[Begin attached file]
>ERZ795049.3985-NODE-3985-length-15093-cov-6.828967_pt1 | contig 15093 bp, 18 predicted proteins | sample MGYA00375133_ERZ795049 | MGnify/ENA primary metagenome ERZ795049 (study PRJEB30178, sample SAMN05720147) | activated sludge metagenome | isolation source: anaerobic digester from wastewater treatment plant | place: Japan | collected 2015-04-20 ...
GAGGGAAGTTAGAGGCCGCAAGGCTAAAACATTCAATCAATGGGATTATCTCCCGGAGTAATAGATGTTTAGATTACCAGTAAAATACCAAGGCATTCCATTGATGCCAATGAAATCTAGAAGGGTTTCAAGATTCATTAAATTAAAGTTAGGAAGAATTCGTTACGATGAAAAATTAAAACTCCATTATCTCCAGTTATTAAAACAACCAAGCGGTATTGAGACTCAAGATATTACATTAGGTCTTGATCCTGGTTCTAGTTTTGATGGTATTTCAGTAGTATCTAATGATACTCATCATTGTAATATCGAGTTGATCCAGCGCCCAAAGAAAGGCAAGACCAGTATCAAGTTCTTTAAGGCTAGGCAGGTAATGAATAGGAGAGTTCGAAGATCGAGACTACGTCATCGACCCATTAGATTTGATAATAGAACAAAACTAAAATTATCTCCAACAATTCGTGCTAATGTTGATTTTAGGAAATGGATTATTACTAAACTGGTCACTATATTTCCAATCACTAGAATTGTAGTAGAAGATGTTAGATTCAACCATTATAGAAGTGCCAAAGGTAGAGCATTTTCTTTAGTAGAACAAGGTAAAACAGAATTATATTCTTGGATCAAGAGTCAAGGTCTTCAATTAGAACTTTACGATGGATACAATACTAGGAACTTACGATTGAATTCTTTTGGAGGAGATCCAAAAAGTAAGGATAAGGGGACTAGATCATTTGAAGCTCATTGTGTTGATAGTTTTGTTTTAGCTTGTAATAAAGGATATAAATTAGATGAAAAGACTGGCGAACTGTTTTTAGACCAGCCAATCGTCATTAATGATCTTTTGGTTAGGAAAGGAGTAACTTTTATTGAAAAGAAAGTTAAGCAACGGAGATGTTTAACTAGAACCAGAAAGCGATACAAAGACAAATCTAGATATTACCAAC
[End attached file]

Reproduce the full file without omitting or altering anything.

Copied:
>ERZ795049.3985-NODE-3985-length-15093-cov-6.828967_pt1 | contig 15093 bp, 18 predicted proteins | sample MGYA00375133_ERZ795049 | MGnify/ENA primary metagenome ERZ795049 (study PRJEB30178, sample SAMN05720147) | activated sludge metagenome | isolation source: anaerobic digester from wastewater treatment plant | place: Japan | collected 2015-04-20 ...
GAGGGAAGTTAGAGGCCGCAAGGCTAAAACATTCAATCAATGGGATTATCTCCCGGAGTAATAGATGTTTAGATTACCAGTAAAATACCAAGGCATTCCATTGATGCCAATGAAATCTAGAAGGGTTTCAAGATTCATTAAATTAAAGTTAGGAAGAATTCGTTACGATGAAAAATTAAAACTCCATTATCTCCAGTTATTAAAACAACCAAGCGGTATTGAGACTCAAGATATTACATTAGGTCTTGATCCTGGTTCTAGTTTTGATGGTATTTCAGTAGTATCTAATGATACTCATCATTGTAATATCGAGTTGATCCAGCGCCCAAAGAAAGGCAAGACCAGTATCAAGTTCTTTAAGGCTAGGCAGGTAATGAATAGGAGAGTTCGAAGATCGAGACTACGTCATCGACCCATTAGATTTGATAATAGAACAAAACTAAAATTATCTCCAACAATTCGTGCTAATGTTGATTTTAGGAAATGGATTATTACTAAACTGGTCACTATATTTCCAATCACTAGAATTGTAGTAGAAGATGTTAGATTCAACCATTATAGAAGTGCCAAAGGTAGAGCATTTTCTTTAGTAGAACAAGGTAAAACAGAATTATATTCTTGGATCAAGAGTCAAGGTCTTCAATTAGAACTTTACGATGGATACAATACTAGGAACTTACGATTGAATTCTTTTGGAGGAGATCCAAAAAGTAAGGATAAGGGGACTAGATCATTTGAAGCTCATTGTGTTGATAGTTTTGTTTTAGCTTGTAATAAAGGATATAAATTAGATGAAAAGACTGGCGAACTGTTTTTAGACCAGCCAATCGTCATTAATGATCTTTTGGTTAGGAAAGGAGTAACTTTTATTGAAAAGAAAGTTAAGCAACGGAGATGTTTAACTAGAACCAGAAAGCGATACAAAGACAAATCTAGATATTACCAAC